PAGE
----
There is so much that I still don’t know, about my family and my heritage, but I don’t think I need all the answers right now. I’m Indian but I was raised white, completely off the reservation with no concept of what everyday life is/was like on the reservation where my mother lived. I’m a child coming home and all the feelings I had as a kid are still there. What will they think of me? Will they like me? Am I one of them now? Who am I really?

That’s what I’ve been thinking about and I’ve come to a decision. I may not think of myself as an American Indian but I am one. I may not fit in there or anywhere but I’m going to try. I’ve had the paperwork to become a member of the tribe on my desk for a year. Last week, I filled it out and mailed it in. I got a call on Monday to tell me the tribe will meet at the end of the month, and at that time, I’ll be enrolled. This has been a long time coming for me, but it’s time.The “pin” is officially out.

This summer, my family and I are going back to Oklahoma and attending the annual 4th of July Quapaw pow wow where, for sure, I’m going to meet many, many more family members. And find out more information than I could ever possibly handle but I have a compartment for that. I’m sure nineteen months from now I’ll be ready to talk about it.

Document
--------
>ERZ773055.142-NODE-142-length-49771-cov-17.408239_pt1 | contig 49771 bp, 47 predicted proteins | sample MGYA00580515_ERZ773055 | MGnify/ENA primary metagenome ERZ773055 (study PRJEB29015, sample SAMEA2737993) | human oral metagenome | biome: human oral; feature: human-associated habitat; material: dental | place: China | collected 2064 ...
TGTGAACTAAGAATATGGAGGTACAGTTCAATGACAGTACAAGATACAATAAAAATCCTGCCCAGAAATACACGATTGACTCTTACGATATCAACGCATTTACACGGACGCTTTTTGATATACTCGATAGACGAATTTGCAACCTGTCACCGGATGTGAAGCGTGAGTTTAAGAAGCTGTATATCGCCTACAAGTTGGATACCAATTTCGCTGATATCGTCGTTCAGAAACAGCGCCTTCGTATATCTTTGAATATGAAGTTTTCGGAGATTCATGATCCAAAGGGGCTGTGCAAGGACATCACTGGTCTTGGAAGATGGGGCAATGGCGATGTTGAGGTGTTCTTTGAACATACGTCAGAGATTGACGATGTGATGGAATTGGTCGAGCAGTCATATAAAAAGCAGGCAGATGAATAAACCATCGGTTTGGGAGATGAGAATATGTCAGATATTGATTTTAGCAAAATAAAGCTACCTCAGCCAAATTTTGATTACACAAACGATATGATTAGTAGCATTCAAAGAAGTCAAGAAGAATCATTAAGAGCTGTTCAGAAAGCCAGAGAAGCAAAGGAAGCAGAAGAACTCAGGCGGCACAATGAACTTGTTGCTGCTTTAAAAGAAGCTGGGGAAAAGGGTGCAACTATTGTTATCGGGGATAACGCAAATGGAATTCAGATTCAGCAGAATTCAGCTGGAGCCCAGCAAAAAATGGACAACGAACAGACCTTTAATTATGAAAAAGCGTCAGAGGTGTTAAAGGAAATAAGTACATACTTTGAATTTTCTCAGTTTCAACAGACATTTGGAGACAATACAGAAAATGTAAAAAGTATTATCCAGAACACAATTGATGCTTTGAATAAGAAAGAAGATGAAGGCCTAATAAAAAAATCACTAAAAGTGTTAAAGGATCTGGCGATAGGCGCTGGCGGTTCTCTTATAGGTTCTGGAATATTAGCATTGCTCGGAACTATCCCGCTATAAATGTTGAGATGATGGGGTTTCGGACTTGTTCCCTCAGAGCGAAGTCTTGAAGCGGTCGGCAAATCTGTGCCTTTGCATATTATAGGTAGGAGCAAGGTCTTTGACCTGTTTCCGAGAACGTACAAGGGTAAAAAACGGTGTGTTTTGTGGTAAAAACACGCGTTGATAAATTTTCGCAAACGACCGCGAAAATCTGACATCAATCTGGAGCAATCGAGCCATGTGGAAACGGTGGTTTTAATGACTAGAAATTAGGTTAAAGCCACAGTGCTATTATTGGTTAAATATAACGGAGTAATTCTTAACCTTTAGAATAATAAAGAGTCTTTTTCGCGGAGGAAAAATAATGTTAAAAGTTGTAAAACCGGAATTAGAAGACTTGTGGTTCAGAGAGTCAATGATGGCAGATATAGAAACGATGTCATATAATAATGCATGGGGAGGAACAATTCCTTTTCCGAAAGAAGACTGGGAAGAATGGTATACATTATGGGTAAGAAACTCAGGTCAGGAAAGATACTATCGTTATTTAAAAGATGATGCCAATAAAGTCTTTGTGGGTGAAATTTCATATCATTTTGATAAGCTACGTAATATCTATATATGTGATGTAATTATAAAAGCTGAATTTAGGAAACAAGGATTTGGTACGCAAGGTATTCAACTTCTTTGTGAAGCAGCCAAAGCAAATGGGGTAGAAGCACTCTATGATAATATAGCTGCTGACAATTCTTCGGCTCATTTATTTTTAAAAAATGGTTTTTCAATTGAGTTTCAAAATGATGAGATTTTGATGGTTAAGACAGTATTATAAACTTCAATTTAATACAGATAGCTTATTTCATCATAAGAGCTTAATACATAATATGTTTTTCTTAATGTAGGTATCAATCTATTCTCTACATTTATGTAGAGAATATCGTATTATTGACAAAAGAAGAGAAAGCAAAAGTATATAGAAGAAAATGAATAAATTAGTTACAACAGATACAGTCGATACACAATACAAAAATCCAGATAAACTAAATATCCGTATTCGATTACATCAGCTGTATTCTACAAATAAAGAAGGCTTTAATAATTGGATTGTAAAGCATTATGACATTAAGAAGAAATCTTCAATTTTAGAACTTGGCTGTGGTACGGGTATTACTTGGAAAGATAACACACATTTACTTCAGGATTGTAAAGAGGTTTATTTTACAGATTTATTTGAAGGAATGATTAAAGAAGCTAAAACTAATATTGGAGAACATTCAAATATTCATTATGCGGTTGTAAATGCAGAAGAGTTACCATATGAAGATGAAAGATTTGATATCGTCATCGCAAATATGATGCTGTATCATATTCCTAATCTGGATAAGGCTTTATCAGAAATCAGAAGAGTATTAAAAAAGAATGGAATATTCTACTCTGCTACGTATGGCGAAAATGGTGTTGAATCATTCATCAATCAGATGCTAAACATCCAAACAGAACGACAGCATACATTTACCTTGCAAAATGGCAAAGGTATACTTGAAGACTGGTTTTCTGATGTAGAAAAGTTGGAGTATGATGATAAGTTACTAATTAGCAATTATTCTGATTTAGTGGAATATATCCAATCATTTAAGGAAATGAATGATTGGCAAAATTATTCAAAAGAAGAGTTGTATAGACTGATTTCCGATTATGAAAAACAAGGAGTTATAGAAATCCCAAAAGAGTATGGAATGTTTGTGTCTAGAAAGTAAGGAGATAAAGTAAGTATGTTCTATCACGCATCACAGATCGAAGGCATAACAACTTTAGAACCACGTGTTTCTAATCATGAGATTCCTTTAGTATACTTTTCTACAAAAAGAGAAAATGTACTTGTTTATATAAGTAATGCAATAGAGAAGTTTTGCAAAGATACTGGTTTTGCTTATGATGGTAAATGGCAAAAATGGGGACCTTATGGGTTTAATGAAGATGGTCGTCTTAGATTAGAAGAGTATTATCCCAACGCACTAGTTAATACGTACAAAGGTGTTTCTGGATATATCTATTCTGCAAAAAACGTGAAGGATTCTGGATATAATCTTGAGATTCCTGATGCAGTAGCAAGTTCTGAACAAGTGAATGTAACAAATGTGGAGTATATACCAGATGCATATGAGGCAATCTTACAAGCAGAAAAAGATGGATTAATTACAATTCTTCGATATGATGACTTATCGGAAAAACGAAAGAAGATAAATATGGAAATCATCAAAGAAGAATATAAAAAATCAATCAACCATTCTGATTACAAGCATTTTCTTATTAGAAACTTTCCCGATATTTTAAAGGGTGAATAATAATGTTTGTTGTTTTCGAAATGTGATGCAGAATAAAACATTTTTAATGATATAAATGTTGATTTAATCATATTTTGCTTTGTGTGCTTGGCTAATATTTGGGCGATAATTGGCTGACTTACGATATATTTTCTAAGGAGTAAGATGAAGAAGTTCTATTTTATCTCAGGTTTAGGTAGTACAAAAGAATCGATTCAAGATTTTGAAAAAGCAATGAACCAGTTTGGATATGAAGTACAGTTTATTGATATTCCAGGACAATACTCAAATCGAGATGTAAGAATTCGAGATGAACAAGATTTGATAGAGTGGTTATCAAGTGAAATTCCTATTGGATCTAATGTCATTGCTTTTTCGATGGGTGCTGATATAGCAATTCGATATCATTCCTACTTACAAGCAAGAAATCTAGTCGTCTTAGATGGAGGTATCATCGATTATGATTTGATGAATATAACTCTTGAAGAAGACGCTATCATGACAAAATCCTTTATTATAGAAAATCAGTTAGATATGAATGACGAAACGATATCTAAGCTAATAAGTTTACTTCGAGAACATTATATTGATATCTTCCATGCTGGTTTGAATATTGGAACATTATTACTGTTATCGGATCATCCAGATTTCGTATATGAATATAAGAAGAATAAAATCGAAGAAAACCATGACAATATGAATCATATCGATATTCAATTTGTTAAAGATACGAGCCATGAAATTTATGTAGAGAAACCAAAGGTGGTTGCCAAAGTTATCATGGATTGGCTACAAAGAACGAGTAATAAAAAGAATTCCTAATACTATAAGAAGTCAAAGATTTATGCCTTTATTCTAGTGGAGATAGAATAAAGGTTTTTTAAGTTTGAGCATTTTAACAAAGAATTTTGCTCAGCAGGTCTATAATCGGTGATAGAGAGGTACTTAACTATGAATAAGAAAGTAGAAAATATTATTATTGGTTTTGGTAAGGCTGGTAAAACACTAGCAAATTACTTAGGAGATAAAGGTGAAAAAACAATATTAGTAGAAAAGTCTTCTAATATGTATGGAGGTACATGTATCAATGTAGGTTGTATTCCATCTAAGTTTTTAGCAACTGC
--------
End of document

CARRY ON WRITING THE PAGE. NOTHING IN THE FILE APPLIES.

My Great-Grandfather

William Victor Griffin was born in 1873. Everyone called him Vic. He was an orphan his father killed in a dispute when he was twelve. He was Quapaw American Indian. He was raised by his ‘Grandmother’ but Grandmother in Indian terms means ‘Elder’ and in this case meant his aunt, Mary. Mary Stafford was William’s mother’s sister.

Vic went to school in the Quapaw Indian schools where he was taught English at a time when Indians still wore their hair long but Vic wore his short. He was a fast learner speaking English more fluently than anyone else in his tribe. He spoke Quapaw and acted as an interpreter for the elders in the tribe through the years. As a young man, he got to meet President Roosevelt and spoke on many Indian issues in Washington but he spent his lifetime in and around a small town named for his tribe, Quapaw.

Vic was taught Indian tradition by his grandmother. He also learned the ways of peyote by John Wilson, known as Moonhead who was extremely influential in the movement known as the Ghost Dance. When the tragic end to the Ghost Dance came about at Wounded Knee in 1890 Vic was seventeen years old. He remembered what he was taught and was mainly responsible for incorporating the use of peyote as an Indian sacrament under the Oklahoma laws in 1911. It is still used today.